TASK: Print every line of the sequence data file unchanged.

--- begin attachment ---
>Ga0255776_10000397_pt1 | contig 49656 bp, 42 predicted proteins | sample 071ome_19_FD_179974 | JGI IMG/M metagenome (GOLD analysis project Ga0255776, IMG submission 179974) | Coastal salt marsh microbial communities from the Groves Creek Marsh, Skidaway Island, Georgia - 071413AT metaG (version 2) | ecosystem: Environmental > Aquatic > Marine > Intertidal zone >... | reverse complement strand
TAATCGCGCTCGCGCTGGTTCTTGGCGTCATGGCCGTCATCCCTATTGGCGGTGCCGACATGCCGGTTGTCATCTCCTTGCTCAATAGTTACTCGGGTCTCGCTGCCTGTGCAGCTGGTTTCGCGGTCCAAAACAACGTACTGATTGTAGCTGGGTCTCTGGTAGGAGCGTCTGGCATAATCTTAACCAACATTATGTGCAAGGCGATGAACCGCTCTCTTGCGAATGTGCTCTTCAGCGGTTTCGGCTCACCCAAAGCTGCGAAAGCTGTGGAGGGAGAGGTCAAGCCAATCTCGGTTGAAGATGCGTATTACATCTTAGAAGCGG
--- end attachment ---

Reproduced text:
>Ga0255776_10000397_pt1 | contig 49656 bp, 42 predicted proteins | sample 071ome_19_FD_179974 | JGI IMG/M metagenome (GOLD analysis project Ga0255776, IMG submission 179974) | Coastal salt marsh microbial communities from the Groves Creek Marsh, Skidaway Island, Georgia - 071413AT metaG (version 2) | ecosystem: Environmental > Aquatic > Marine > Intertidal zone >... | reverse complement strand
TAATCGCGCTCGCGCTGGTTCTTGGCGTCATGGCCGTCATCCCTATTGGCGGTGCCGACATGCCGGTTGTCATCTCCTTGCTCAATAGTTACTCGGGTCTCGCTGCCTGTGCAGCTGGTTTCGCGGTCCAAAACAACGTACTGATTGTAGCTGGGTCTCTGGTAGGAGCGTCTGGCATAATCTTAACCAACATTATGTGCAAGGCGATGAACCGCTCTCTTGCGAATGTGCTCTTCAGCGGTTTCGGCTCACCCAAAGCTGCGAAAGCTGTGGAGGGAGAGGTCAAGCCAATCTCGGTTGAAGATGCGTATTACATCTTAGAAGCGG